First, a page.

Marching on together

Photo

I love you.

Ever since I came back I thought I’d never leave. You’d always been my definer, the fixed point on the constantly moving map, the only unchanging island in the maelstrom. 

Leeds.

I only left the city I loved a few months ago, yet when I (all too briefly) returned recently I inexplicably burst into tears. I was born there but had left barely 18 months later; I never had the chance to know the place.

When I returned in 2002, I found I didn’t know it at all but knew instantly that I’d come home. Everything, although new to me, seemed utterly familiar. I took this to be A Good Sign.

How can you love a city? It’s a place, a thing, a stinking, maddening mass of smog and bricks. Yet all through my changing life, in spite of all the different places I have lived in, what brought me back was the fact that I’d always believed that Leeds was where I was from. Now that I was back it was where I was going to be for the rest of my life, where my kids would grow up. With each passing day I could feel myself bonding with the place, feeling more and more as if it was an intrinsic part of me and I of it. I was never going to leave.

Eight years on and I’ve moved. Far away this time – Oxford could not be more different. The new job was perfect and came at just the right point, not just for my career but because I felt I had begun to fall out of love with the city. It had grown too familiar, had begun to annoy me, depress me. I was refreshed by moving away, despite the sacrifices I had to make to do so. This was the Right Thing To Do.

Going back, I realise now that I had fallen out of love not with the city, but with the way my old job made me feel about it. Because that job concerned every part of that bizarre, jumbled, paradoxical place, every part of it had become saturated with the attendant unhappiness. It had become a cancer that was eating away at my relationship with Leeds, with the city I loved and belonged in more than anywhere in the world.

I love Leeds. It is where I am from. It will always be a part of me and I of it. I just can’t be there right now, though I one day hope to return and know it again as if I’d never left.

 

We shall not cease from exploration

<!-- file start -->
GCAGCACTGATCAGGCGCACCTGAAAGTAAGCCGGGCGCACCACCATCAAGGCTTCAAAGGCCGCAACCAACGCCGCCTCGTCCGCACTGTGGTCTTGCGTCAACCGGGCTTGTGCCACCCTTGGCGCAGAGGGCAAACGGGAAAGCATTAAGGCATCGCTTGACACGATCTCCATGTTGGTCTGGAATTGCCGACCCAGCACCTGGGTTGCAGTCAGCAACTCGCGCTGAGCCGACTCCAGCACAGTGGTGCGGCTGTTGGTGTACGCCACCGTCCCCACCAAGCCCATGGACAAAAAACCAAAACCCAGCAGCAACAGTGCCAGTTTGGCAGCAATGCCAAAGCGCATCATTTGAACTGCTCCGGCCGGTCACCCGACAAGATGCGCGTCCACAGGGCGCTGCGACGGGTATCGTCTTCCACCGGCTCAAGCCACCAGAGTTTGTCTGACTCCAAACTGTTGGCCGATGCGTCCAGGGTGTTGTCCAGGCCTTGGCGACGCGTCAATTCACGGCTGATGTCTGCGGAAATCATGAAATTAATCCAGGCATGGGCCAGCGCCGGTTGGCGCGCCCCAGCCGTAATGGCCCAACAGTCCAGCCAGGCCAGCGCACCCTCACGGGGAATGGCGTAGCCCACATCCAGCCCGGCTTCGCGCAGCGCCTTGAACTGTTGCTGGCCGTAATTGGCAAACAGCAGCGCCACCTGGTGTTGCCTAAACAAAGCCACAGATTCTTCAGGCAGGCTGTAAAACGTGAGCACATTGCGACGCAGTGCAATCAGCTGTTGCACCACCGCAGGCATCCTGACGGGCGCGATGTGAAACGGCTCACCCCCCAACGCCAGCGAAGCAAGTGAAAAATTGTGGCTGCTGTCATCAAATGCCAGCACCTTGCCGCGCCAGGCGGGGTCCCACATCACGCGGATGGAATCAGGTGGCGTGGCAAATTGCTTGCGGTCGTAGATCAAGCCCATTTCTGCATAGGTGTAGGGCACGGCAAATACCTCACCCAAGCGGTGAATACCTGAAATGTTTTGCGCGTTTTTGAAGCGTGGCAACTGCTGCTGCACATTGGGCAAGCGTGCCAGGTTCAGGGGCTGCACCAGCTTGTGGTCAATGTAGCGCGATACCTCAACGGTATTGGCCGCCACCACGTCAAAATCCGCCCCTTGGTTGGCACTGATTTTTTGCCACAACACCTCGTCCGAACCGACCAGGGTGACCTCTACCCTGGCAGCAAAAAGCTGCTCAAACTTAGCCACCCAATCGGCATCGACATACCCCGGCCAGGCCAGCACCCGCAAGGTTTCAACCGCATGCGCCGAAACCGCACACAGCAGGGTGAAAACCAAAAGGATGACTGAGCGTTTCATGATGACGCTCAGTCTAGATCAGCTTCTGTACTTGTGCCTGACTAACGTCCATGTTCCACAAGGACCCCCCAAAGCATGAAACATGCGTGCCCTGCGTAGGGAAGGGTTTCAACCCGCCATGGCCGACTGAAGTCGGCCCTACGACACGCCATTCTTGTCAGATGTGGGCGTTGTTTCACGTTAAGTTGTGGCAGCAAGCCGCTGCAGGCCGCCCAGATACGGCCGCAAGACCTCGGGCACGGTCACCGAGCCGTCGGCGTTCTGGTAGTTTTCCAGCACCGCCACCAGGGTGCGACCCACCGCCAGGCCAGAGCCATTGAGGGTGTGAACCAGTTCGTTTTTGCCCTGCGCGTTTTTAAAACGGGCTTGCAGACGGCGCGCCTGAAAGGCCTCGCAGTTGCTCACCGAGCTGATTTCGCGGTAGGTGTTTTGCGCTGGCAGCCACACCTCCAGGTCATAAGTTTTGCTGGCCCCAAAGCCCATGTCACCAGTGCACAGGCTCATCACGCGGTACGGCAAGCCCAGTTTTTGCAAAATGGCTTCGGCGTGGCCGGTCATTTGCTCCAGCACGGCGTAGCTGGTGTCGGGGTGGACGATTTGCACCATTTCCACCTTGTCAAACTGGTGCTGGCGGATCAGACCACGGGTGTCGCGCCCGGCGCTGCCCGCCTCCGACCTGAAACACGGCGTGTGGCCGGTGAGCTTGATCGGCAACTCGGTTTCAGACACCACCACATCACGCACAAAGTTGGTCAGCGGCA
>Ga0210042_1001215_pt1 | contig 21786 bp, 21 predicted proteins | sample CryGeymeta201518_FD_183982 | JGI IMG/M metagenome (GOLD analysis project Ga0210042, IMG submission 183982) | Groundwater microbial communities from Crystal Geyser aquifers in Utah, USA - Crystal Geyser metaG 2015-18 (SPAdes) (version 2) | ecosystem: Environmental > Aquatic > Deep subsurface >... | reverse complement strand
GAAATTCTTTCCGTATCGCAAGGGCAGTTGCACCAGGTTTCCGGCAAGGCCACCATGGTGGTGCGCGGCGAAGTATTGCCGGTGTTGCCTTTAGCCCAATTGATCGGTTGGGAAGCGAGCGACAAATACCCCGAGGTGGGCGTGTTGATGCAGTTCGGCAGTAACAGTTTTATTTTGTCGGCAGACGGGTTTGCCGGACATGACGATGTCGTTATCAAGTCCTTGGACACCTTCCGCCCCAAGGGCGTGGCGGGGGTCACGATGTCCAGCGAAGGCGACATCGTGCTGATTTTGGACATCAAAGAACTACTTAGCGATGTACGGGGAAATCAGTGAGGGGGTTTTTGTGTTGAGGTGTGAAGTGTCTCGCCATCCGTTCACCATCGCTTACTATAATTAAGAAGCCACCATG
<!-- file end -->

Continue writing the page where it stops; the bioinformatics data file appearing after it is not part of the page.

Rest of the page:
And the end of all our exploring

Will be to arrive where we started

And know the place for the first time.

TS Eliot

 

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Marching on together

Photo

I love you.

Ever since I came back I thought I’d never leave. You’d always been my definer, the fixed point on the constantly moving map, the only unchanging island in the maelstrom. 

Leeds.

I only left the city I loved a few months ago, yet when I (all too briefly) returned recently I inexplicably burst into tears. I was born there but had left barely 18 months later; I never had the chance to know the place.

When I returned in 2002, I found I didn’t know it at all but knew instantly that I’d come home. Everything, although new to me, seemed utterly familiar. I took this to be A Good Sign.

How can you love a city? It’s a place, a thing, a stinking, maddening mass of smog and bricks. Yet all through my changing life, in spite of all the different places I have lived in, what brought me back was the fact that I’d always believed that Leeds was where I was from. Now that I was back it was where I was going to be for the rest of my life, where my kids would grow up. With each passing day I could feel myself bonding with the place, feeling more and more as if it was an intrinsic part of me and I of it. I was never going to leave.

Eight years on and I’ve moved. Far away this time – Oxford could not be more different. The new job was perfect and came at just the right point, not just for my career but because I felt I had begun to fall out of love with the city. It had grown too familiar, had begun to annoy me, depress me. I was refreshed by moving away, despite the sacrifices I had to make to do so. This was the Right Thing To Do.

Going back, I realise now that I had fallen out of love not with the city, but with the way my old job made me feel about it. Because that job concerned every part of that bizarre, jumbled, paradoxical place, every part of it had become saturated with the attendant unhappiness. It had become a cancer that was eating away at my relationship with Leeds, with the city I loved and belonged in more than anywhere in the world.

I love Leeds. It is where I am from. It will always be a part of me and I of it. I just can’t be there right now, though I one day hope to return and know it again as if I’d never left.

 

We shall not cease from exploration

And the end of all our exploring

Will be to arrive where we started

And know the place for the first time.

TS Eliot